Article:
Since you were responding here to a lengthy passage in which I said nothing of Van Dyke Parks, and since you do not provide an example of my speculations, I am curious what you believe my speculation to be?

Because you're bringing VDP's supposed anti-transcontinentalism to your analysis of SMiLE. For myself, I didnt think twice about Wordsworth being quoted on the album. For you, it's a major point of contention because the collaborator supposedly didnt want to incorporate anything British into his work. You said this: "Okay, but to be honest, this just speaks to our differences in approach because I'm not particularly interested in speculating as to why Hitchcock uses lots of green. From a scholarly perspective, the artist's intention really doesn't matter - what matters is what the text does (this by the way is important because it is in moving from artist's intention to what the text does where we go from speculative to analytical)."

Nothing that I have said constitutes speculation on any level. I have noted 3 facts:

Fact 1: Van Dyke Parks opposes transcontinentalism (this is not "supposed" as you falsely attribute it - it's a fact)
Fact 2: Van Dyke Parks opposes cultural appropriation
Fact 3: There is a song on Smile with the same title as a British poem

And my conclusion (not "analysis" as you put it -- what these terms mean is crucial) is that these facts are contradictory. Now, if you can explain to me how this, on any level, represents a speculation, please let me know.

Ok again, it feels like you're splitting hairs here. Analysis...conclusion...the conclusion of your analysis...whatever. And again, you're ignoring the fact that this wasnt VDP's album, this was BRIAN'S album first and foremost. Even VDP says he was just a hired hand. I know its not a bastion of journalistic integrity but if we believe the wiki article, Brian came up with the title/reference. Again, the fact that there's this lone reference to English literature is worth noting but not this all-important point of contention I think.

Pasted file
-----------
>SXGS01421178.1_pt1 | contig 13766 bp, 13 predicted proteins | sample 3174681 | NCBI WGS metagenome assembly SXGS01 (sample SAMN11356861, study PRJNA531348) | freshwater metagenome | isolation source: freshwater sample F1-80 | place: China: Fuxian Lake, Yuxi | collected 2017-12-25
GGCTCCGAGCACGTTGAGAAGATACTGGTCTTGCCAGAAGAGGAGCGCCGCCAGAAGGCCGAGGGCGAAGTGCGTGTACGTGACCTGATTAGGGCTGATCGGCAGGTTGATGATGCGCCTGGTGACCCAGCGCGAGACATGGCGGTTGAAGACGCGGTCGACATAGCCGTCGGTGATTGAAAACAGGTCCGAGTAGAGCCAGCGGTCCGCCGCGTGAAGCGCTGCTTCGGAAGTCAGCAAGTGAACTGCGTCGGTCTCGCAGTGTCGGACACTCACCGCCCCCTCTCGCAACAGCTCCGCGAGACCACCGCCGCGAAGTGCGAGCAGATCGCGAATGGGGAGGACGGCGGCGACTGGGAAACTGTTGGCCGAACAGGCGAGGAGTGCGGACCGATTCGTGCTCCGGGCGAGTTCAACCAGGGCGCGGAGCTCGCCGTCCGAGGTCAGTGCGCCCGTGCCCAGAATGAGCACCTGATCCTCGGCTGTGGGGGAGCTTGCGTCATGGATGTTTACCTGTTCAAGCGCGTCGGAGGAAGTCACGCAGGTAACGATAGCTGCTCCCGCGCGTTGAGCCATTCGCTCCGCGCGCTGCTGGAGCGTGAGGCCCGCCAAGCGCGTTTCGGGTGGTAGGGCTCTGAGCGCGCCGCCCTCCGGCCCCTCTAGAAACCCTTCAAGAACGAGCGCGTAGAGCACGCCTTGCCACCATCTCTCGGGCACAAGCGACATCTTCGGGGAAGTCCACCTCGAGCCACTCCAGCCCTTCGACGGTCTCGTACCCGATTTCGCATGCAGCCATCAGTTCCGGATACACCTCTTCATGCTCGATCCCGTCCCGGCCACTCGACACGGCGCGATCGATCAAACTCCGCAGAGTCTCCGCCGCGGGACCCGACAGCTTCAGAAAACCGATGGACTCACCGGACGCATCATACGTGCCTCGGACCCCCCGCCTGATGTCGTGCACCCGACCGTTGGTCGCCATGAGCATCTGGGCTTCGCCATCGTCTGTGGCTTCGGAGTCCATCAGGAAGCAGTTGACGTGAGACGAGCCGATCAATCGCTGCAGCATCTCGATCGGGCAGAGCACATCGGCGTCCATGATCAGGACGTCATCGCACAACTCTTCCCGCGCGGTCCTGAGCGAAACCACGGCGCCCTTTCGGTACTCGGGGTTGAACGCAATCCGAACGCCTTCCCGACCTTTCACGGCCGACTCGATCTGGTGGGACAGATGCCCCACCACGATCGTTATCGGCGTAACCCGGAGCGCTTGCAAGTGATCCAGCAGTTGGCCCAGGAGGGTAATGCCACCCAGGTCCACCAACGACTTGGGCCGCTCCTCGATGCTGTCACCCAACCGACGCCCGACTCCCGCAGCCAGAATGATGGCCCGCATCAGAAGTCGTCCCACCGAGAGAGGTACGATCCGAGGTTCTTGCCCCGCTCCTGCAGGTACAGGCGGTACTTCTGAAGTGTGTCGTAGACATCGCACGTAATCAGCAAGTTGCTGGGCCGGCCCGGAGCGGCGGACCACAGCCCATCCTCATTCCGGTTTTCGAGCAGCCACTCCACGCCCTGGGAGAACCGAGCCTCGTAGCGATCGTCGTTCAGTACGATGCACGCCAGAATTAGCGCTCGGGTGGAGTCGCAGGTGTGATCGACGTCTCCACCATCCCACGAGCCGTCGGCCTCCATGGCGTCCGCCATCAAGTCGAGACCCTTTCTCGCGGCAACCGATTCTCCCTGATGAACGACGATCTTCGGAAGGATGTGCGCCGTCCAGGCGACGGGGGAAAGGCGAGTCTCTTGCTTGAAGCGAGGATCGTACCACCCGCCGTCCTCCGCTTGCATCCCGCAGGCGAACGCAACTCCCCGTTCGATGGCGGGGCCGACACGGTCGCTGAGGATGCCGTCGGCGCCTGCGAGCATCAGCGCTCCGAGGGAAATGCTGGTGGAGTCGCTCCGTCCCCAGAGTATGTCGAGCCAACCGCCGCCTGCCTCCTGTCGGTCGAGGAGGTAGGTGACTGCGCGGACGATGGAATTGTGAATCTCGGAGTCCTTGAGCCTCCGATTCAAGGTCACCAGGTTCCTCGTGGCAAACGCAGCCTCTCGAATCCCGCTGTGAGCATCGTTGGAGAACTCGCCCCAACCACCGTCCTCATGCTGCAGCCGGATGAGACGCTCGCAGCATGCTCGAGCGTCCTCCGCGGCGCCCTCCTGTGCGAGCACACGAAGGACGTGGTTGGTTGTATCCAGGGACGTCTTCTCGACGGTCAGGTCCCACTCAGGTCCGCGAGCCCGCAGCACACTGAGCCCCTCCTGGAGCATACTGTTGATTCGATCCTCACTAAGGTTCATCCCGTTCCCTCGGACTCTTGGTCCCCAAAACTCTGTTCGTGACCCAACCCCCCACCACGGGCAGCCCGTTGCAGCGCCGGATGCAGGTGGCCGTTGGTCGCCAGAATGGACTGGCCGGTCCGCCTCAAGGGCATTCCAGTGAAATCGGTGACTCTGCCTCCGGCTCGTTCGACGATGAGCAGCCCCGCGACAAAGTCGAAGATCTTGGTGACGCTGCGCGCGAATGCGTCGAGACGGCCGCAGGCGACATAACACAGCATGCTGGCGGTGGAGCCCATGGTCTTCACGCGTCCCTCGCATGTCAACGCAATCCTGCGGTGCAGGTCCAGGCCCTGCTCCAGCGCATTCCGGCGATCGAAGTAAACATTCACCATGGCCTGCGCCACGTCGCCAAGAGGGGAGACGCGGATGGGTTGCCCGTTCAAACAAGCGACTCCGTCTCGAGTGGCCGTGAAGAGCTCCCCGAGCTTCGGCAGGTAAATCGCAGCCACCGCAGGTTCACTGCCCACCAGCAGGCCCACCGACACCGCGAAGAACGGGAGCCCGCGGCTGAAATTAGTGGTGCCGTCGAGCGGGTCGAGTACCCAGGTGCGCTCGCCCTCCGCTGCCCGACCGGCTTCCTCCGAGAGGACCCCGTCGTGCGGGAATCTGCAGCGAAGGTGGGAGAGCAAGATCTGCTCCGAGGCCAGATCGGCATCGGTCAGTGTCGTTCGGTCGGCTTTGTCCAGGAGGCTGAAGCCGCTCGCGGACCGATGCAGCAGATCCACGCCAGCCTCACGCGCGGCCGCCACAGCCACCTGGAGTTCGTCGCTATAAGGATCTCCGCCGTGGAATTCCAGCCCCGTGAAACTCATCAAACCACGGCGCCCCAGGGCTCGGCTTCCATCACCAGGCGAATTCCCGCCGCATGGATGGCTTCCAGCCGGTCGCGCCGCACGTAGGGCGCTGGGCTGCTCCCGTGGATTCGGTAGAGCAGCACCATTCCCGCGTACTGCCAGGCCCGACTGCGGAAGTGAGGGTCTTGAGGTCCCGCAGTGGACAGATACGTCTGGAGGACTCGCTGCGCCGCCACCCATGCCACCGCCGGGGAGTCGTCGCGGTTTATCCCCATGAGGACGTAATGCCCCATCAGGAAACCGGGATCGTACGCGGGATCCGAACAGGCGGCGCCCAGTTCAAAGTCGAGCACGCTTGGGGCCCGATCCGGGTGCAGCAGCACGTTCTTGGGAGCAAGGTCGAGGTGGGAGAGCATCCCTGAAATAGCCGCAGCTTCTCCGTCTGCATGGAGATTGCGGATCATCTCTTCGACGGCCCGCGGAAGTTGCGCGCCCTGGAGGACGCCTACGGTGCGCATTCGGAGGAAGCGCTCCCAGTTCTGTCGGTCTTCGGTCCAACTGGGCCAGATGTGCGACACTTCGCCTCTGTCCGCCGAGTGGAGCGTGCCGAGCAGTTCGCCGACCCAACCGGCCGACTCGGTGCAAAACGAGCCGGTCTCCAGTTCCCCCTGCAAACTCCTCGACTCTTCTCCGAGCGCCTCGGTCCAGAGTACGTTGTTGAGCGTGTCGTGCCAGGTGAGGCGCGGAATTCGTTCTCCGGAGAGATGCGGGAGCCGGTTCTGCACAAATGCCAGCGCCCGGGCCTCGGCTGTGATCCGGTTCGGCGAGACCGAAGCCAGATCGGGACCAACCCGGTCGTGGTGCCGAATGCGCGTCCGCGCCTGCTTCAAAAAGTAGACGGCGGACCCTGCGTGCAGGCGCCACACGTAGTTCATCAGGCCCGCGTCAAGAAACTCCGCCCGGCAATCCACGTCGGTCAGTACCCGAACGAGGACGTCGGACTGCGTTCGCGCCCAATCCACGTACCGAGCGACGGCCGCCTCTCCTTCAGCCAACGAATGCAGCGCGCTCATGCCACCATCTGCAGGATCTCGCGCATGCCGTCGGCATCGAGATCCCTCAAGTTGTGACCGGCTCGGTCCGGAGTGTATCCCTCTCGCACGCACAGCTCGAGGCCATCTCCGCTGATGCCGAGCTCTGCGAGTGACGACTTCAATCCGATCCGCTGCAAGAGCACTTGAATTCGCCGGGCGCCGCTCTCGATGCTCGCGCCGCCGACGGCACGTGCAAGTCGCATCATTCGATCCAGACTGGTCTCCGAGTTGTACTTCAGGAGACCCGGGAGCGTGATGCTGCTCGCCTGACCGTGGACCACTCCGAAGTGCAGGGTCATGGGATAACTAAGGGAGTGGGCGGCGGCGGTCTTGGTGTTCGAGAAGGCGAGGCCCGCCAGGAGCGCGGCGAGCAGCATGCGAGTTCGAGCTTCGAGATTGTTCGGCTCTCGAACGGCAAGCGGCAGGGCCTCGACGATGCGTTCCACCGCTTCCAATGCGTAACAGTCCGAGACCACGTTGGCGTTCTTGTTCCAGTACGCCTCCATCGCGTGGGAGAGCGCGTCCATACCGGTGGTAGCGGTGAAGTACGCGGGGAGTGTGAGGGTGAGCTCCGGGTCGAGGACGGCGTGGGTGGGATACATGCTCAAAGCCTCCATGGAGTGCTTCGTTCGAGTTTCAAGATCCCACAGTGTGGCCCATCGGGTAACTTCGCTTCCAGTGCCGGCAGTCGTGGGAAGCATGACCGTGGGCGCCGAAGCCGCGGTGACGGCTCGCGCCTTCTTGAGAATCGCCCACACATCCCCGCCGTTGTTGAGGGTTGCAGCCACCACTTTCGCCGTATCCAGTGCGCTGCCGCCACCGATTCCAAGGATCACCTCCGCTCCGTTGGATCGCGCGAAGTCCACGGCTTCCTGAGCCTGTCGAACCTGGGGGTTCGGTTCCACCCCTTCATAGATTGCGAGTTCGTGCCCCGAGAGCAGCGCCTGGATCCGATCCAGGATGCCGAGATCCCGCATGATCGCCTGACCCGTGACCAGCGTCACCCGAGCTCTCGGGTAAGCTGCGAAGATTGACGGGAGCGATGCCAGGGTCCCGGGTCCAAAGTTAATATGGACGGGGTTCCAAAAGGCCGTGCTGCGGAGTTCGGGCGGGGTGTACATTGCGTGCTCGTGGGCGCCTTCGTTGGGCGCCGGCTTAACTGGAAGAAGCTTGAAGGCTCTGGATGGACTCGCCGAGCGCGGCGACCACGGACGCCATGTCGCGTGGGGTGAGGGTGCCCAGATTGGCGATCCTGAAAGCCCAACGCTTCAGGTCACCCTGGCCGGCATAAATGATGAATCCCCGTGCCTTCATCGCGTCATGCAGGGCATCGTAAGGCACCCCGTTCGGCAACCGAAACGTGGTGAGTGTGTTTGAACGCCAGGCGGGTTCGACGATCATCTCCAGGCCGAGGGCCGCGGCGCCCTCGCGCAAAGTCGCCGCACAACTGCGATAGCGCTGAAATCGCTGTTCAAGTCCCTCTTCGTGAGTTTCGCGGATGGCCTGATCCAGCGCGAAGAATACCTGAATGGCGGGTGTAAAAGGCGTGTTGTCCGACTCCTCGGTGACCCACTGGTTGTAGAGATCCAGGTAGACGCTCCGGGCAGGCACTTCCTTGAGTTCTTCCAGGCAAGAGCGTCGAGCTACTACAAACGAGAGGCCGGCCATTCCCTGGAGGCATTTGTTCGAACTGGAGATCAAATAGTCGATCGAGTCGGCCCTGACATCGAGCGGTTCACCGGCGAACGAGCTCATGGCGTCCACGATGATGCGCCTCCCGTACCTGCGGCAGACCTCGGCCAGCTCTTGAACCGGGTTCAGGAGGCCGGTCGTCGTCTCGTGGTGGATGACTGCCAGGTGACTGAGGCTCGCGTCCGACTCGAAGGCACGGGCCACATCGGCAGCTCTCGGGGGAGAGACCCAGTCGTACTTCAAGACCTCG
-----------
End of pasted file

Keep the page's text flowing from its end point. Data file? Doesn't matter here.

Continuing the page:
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Quote
So I was bringing up the fact that *you* and not I, seem to be focusing on the artist's intent and not what the music/lyrics themselves do.

Well, again, in spite of what you say above, I'm not attempting to make an analysis here. That being said, my main point is not to say anything about the artist's intention on Smile. I did devote one sentence to the subject when I stated that the lyrics on Smile belong to a particular literary tradition and that this serves to reaffirm Parks's self-positioning as a kind of postcolonial American author. But I only started talking about that after you began questioning the facts that I brought up above and it is certainly not my main point nor is it my focus. One need know nothing about Van Dyke Parks's intentions in order to come to the conclusions I have. I don't believe it's particularly useful or at all interesting to figure out what Van Dyke Parks was intending with Smile or certain songs (as you have done repeatedly with your assumptions about what Child could have been about), that does not mean I am not interested in the things that Van Dyke Parks has to say. In other words, it would be interesting if Hitchcock made some claim about never wanting to make a film about psychopaths and then directed Psycho but that does not necessarily mean that I would do a reading of Psycho to come to some conclusions about what Hitchcock was intending with the film. Again, the distinction here is crucial.

What's the point of talking about the album at all if we're just gonna trade factoids and not discuss them (be it speculation, analysis, conclusions or whatever) in any way? This is art, our two artists clearly had high, grandiose intentions about it. Im sorry you dont think thats interesting or useful but I do. I guess Im the opposite as you. Sticking with Vertigo, I see the film itself as very inviting of various interpretations. I find new conclusions to draw literally every time I watch it, and my understanding of it has aged and gotten more complex as I myself have grown and gotten more worldly. I think *that* is interesting. How art grows with you, means something new not only to every person but to every new listen/viewing. I myself wouldnt find it particularly useful if Hitchcock was a liberal or believer in aryan supremacy or anti-transcontinental or anything. I might use that info to look for new hidden messages in the film for curiosity's sake but ultimately my own unique interpretation is what it is and is just as valid.

Honestly I really dont understand what you're trying to say. Maybe these distinctions are crucial to you but Im not picking up your meaning.